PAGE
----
Telehealth Demonstration Project

Telehealth Demonstration Project
  • Type of ProjectProject
  • Stage of CompletionCompleted
  • Area of Interest
  • Health Domain
  • Geographic Region
  • Priority Population

Project completed: 28 February 2015 

Pictured right: Graeme Osborne visiting Te Puia Springs Hospital chats on video with Dr Akin Ojo, GP, and Cheryl Johnson, rural health nurse and practice nurse at Tokomaru Bay.

Final Update

Our Project comes to an end tomorrow, 28 February. From now, responsibility for the ongoing development of telehealth reverts back to the DHBs, PHOs and individual health practitioners with whom we have worked these past two years. This final Project Update deals with the handover arrangements, transitional points of contact, and a review of our successes and failures, as well as covering an emerging issue with the Jabber software most of our users are dependent on.

Health IT Board Checks Out Ngati Porou and Tairawhiti

The video connections the Project implemented among the 7 Ngati Porou Hauora sites and several departments of Gisborne Hospital have been a highlight of our Project. Last week the Director of the National Health IT Board, Graeme Osborne, was hosted at Gisborne and Te Puia Springs Hospitals where he met more than 30 of the key people who have put the Project together. They included TDH Board Chair David Scott and CEO Jim Green, and Ngati Porou Hauora CEO Rose Kahaki and Primary Care Manager Georgina Paerata.

There was a great deal of enthusiasm on both sides for what has been achieved, and many ideas for building upon the current services offered by video.

Issue With Cisco Jabber Software

Ciscio have dropped a bombshell by advising that the free version of Jabber software will cease to operate from 18 May 2015. This will affect almost all of our users.

There had been rumours from Cisco for some time that their plan was to convert all users onto the licensed version. The impression created was that they would give ample warning of that decision to allow for an orderly transition. Unfortunately that has not happened, with users being given less than 3 months to manage a change over and with new connections to the free version being disallowed from the day the announcement was made.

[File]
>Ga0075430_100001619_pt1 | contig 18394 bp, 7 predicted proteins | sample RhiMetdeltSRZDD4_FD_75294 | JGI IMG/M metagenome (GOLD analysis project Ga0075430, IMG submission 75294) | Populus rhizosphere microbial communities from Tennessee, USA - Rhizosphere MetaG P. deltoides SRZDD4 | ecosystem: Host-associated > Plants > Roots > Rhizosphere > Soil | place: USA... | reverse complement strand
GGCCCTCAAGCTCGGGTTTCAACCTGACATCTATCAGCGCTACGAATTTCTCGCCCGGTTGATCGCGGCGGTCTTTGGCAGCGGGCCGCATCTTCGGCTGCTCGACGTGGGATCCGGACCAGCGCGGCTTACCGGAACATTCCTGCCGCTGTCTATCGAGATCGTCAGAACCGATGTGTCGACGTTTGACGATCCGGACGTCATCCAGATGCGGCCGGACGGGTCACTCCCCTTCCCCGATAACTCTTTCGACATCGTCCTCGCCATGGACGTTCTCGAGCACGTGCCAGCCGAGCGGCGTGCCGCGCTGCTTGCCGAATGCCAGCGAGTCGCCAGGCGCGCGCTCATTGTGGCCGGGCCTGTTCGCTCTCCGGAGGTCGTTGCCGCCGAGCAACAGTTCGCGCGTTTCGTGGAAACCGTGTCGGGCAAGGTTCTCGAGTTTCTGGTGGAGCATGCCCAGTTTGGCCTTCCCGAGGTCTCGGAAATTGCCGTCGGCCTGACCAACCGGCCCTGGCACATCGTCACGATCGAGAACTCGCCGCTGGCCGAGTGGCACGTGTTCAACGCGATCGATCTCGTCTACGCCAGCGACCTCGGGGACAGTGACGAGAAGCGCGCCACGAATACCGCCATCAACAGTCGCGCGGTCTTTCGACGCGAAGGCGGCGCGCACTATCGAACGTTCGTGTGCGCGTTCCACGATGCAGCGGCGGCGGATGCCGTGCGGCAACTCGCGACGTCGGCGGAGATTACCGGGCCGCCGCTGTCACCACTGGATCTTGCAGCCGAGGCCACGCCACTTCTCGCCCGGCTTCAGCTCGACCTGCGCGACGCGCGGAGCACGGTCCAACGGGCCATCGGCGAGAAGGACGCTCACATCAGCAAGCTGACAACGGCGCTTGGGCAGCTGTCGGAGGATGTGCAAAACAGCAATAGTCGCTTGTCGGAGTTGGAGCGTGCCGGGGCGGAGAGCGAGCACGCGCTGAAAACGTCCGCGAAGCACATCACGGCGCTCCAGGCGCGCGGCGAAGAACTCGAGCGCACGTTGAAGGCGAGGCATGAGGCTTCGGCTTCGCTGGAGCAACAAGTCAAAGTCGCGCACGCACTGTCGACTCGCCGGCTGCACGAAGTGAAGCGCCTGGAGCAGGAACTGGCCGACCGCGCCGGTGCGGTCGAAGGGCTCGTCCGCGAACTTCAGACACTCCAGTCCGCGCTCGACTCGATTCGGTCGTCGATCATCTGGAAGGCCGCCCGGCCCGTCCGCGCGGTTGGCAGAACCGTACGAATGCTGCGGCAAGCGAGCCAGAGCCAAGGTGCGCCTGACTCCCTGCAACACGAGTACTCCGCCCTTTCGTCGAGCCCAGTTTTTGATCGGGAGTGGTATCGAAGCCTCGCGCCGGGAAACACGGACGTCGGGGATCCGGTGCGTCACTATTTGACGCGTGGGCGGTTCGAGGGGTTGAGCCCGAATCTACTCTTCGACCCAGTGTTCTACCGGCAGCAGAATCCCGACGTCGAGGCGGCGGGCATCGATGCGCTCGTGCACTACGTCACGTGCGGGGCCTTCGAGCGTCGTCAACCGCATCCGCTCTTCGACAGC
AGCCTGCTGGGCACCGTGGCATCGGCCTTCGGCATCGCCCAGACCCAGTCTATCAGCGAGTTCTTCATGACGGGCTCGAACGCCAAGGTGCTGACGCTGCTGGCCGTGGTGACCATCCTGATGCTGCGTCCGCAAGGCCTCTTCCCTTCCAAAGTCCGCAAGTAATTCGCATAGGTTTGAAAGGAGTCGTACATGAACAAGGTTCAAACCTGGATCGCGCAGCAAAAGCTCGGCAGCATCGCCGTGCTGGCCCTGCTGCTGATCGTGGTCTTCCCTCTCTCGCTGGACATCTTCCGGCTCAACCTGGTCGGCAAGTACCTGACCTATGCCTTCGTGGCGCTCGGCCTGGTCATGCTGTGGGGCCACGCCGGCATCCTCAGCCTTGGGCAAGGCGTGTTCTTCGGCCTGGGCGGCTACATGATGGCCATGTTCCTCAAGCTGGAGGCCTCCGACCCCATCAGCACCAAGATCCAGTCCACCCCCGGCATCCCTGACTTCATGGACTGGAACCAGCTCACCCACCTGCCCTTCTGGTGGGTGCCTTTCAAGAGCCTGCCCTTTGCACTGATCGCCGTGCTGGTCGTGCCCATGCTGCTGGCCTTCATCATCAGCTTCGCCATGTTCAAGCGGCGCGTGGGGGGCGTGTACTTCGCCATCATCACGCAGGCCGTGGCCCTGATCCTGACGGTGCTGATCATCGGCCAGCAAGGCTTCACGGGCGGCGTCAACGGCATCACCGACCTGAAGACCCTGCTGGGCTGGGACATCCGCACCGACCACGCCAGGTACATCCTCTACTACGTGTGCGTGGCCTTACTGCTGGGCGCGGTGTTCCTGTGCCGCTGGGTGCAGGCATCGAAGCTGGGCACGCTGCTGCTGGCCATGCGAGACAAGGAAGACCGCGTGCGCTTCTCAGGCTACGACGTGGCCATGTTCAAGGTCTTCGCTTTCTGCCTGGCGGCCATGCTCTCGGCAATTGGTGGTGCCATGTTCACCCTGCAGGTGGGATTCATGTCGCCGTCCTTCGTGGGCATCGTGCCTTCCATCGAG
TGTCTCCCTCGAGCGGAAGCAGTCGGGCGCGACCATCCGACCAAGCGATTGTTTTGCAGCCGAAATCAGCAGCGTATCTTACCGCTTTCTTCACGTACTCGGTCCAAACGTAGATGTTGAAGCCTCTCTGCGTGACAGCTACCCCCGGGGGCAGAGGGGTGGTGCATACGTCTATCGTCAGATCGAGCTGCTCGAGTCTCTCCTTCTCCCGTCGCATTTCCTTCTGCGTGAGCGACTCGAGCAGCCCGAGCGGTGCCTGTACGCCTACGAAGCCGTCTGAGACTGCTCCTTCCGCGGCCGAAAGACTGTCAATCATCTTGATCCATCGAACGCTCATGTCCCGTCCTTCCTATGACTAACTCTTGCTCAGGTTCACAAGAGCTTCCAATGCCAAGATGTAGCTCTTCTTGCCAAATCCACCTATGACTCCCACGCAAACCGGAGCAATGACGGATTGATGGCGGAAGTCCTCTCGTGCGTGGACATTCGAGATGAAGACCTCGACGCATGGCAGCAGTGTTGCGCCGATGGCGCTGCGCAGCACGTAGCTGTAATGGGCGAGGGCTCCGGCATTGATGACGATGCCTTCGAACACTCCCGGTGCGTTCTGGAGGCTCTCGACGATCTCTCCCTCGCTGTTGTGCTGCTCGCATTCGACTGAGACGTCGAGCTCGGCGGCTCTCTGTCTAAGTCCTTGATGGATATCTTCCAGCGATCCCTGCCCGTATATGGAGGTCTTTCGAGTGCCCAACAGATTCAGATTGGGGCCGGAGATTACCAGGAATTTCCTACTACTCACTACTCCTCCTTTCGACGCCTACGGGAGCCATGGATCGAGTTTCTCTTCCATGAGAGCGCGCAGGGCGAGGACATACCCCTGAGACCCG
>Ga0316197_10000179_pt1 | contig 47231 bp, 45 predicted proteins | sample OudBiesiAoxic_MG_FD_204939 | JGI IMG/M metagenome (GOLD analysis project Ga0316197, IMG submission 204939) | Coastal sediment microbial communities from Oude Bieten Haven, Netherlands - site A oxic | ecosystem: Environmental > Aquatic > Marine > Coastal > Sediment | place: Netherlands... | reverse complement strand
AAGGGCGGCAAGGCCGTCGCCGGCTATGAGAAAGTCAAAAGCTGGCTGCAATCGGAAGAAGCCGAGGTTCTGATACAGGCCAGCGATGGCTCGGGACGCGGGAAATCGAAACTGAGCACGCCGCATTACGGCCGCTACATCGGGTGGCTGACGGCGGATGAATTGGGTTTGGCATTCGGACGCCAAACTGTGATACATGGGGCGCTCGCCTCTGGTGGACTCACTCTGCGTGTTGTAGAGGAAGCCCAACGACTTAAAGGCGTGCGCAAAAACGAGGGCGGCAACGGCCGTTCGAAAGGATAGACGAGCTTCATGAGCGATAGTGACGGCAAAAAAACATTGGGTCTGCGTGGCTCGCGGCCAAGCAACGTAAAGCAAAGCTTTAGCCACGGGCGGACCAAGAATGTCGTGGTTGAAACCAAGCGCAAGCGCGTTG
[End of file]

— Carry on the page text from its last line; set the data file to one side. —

A solution for our Project users was already in development by the BoP District Health Board, with the support of Tairawhiti District Health. This is being accelerated and details will be advised to all Project users well before the 18 May date.

The only constraint for users in the short term is that no additional users can be added until the solution is in place.

Naturally a number of Cisco's competitors have seized the opportunity to contact users and offer competing video services. While these may look attractive at the outset, the danger is that this could worsen the messy situation in health where a variety of different users are on video platforms that will not connect with one another, or will do so only at very high per minute costs 

If you are approached to change service providers my best advice is that you refer the vendor to the appropriate person at your DHB (Owen Wallace at BoP, and Mike West at Tairawhiti) or talk to these people yourself before pursuing this.

Directory of Video Capability

For everyone's information a list of places where the Project has installed video capability in Tairawhiti and the Bay of Plenty is circulated with this Update. Note there are numerous video facilities across the BoP DHB sites which have been installed independently of the Project and which are not shown here. The list is not necessarily 100% accurate because in some cases staff have changed, or organisations have shifted cameras that are not fully used to places where they will be used better. The list also includes a handful where the camera has been supplied but for a variety of technical or operational reasons is not yet in service.

If the list stimulates ideas as to someone you could usefully work with by video, your first step should be a phone call to them.

Telehealth Promotion

The Ministry of Business Innovation and Employment has offered funding support for me to present the learnings of the Project to relevant groups in late March or a month or two thereafter. There is scope to cover 4 or 5 of these, 2 of which have already been committed. If you know of keen groups, conferences, groups of PHOs etc who might be interested please let me know.